Combine unloading grain in evening glow. Vstock-LLC/Thinkstock

USDA: Corn crop trimmed to 15.15 bln bu, soybeans lowered to 4.31 bln bu

Winter wheat acreage lowest in more than 100 years.

USDA on Thursday trimmed bushels from last fall’s big U.S. corn and soybean harvests, with the lower soybean production surprising many traders who had expected an increase.

The corn harvest of 15.15 billion bushels is down from the approximately 15.2 billion that was both the average trade forecast and USDA’s estimate in December.

Soybean harvest was revised down to 4.31 billion bushels, which was contrary to average trade forecasts of about 4.37 billion. USDA in December had forecast 4.36 billion.

Winter wheat acres fell more than expected to 32.4 million, the lowest in more than 100 years as unprofitable prices had farmers switching to other crops.

Chicago soybean futures sped higher after the report with the January and March futures up about 15 cents in early afternoon. Prior to the report the contracts were about 2 cents lower for the day. Corn futures dropped a little to trade about 3 cents lowest, while the winter wheat markets moved higher.

“Look for the market to quickly digest these numbers and move on. Old crop soybean prices are getting a lift from the smaller 2016 crop. Now the question is whether demand will be stronger than forecast to bring ending stocks down more,” said Bryce Knorr, Farm Futures senior grain analyst.

Export sales and shipments have been robust and Knorr said that business could prompt more downward revision in USDA’s ending stocks.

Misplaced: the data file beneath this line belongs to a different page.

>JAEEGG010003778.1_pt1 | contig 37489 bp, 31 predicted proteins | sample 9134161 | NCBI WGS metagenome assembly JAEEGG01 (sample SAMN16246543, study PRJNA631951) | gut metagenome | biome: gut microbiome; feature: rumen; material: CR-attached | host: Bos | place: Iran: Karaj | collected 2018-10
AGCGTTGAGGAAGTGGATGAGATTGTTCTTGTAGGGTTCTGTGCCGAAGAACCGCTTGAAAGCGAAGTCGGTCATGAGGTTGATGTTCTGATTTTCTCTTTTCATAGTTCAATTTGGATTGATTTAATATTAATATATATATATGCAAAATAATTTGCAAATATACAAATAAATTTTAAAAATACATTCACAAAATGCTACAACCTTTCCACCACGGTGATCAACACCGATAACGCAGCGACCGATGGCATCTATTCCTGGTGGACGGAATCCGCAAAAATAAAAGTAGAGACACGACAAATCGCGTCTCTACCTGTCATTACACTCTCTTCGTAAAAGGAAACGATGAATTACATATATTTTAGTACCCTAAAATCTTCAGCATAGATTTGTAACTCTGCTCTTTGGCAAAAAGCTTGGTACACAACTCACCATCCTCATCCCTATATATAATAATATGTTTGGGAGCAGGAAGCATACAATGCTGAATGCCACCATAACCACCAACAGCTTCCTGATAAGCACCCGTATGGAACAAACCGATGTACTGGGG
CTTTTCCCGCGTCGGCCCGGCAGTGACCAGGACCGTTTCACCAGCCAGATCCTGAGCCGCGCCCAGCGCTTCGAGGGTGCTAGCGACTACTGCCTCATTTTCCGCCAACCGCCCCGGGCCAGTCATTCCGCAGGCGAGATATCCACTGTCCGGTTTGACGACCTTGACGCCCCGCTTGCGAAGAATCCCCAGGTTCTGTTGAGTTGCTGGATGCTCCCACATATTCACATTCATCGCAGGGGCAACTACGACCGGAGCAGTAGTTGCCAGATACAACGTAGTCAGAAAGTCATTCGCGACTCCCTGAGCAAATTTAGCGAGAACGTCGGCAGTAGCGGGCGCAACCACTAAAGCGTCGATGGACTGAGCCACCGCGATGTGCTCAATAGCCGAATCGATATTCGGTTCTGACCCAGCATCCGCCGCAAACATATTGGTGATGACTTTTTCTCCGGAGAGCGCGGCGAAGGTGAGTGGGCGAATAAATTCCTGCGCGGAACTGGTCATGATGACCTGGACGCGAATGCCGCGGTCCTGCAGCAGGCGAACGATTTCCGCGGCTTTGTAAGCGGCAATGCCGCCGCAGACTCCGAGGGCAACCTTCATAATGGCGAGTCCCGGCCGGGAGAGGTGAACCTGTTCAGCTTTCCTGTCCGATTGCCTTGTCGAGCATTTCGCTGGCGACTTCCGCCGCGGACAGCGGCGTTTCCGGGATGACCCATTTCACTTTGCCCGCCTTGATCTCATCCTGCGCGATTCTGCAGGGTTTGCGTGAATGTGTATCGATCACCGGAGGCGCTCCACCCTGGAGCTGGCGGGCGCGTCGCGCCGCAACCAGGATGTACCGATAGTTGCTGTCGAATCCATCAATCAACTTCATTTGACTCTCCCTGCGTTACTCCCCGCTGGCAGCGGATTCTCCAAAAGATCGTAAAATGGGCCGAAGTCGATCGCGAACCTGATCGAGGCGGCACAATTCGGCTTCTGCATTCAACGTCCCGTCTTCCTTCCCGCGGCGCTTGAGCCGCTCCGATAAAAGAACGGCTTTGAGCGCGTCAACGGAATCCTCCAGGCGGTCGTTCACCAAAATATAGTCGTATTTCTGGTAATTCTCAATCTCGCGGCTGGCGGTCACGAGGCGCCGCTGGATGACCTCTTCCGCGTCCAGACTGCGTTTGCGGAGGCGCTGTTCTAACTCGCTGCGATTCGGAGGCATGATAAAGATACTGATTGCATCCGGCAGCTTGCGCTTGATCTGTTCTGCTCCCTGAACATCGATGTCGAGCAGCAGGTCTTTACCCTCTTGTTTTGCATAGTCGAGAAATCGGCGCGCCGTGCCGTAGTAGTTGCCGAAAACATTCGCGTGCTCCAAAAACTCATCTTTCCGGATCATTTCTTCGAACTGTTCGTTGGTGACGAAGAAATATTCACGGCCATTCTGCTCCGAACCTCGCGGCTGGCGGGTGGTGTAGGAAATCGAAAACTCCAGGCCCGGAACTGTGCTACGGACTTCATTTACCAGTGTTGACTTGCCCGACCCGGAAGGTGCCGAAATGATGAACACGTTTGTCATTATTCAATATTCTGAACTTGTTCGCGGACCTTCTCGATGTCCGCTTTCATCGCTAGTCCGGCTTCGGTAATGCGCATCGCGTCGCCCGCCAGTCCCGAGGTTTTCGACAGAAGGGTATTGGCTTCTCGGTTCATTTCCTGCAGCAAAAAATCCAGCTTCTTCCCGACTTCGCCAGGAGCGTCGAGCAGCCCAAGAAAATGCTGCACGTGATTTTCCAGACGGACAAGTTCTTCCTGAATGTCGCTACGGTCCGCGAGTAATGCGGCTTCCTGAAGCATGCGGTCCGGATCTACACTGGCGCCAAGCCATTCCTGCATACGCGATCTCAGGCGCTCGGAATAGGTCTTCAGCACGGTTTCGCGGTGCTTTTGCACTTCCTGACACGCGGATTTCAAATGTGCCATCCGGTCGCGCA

Soybean ending stocks on Thursday came in at 420 million bushels, down from December’s 480 million. The decrease was due to the smaller crop as exports and the crush were unchanged from December. In the USDA’s weekly export sales report released earlier on Thursday, year-to-date export sales as of January 5 are up 27% from a year ago.

Soybean export sales have slowed in recent weeks and could slow further as global buyers, particularly China, make their seasonal shift to South America.

“If March futures can hold its break out above the December resistance line, the market could have potential for a test of $10.40 to $10.50,” said Knorr. In midday trading on Thursday, March was up 18-1/2 cents at $10.30 a bushel.

The corn crop of 15.15 billion was a little smaller than trade forecasts, but bigger than what Farm Futures detected in its annual survey. USDA’s reduction trimmed ending stocks to 2.36 billion from December’s 2.4 billion. Exports remained at 2.225 billion, while feed use was cut to 5.6 billion from 5.65 billion and corn for ethanol was raised to 5.325 billion form 5.3 billion.

“Usage for ethanol could be greater than the government expects, thanks to record production the last few weeks,” said Knorr. “Still, (corn) stocks are at record levels, giving the market little reason to rally until the trade turns its attention to 2017 planted acreage.”

Winter wheat acreage of 32.4 million surprised the trade, which, on average, was looking for a number north of 34 million.

“Many of those (wheat) acres will move into soybeans, and farmers likely will cut corn acres too. That prospect could be a drag on the soy complex sooner than later, unless farmers on the northern Plains decide to push spring wheat seedings,” said Knorr. “Exports of that class remain strong, with the market making new seven-month highs today.”

Year-to-date spring wheat exports are up 36% from a year ago at nearly 253 million bushels.

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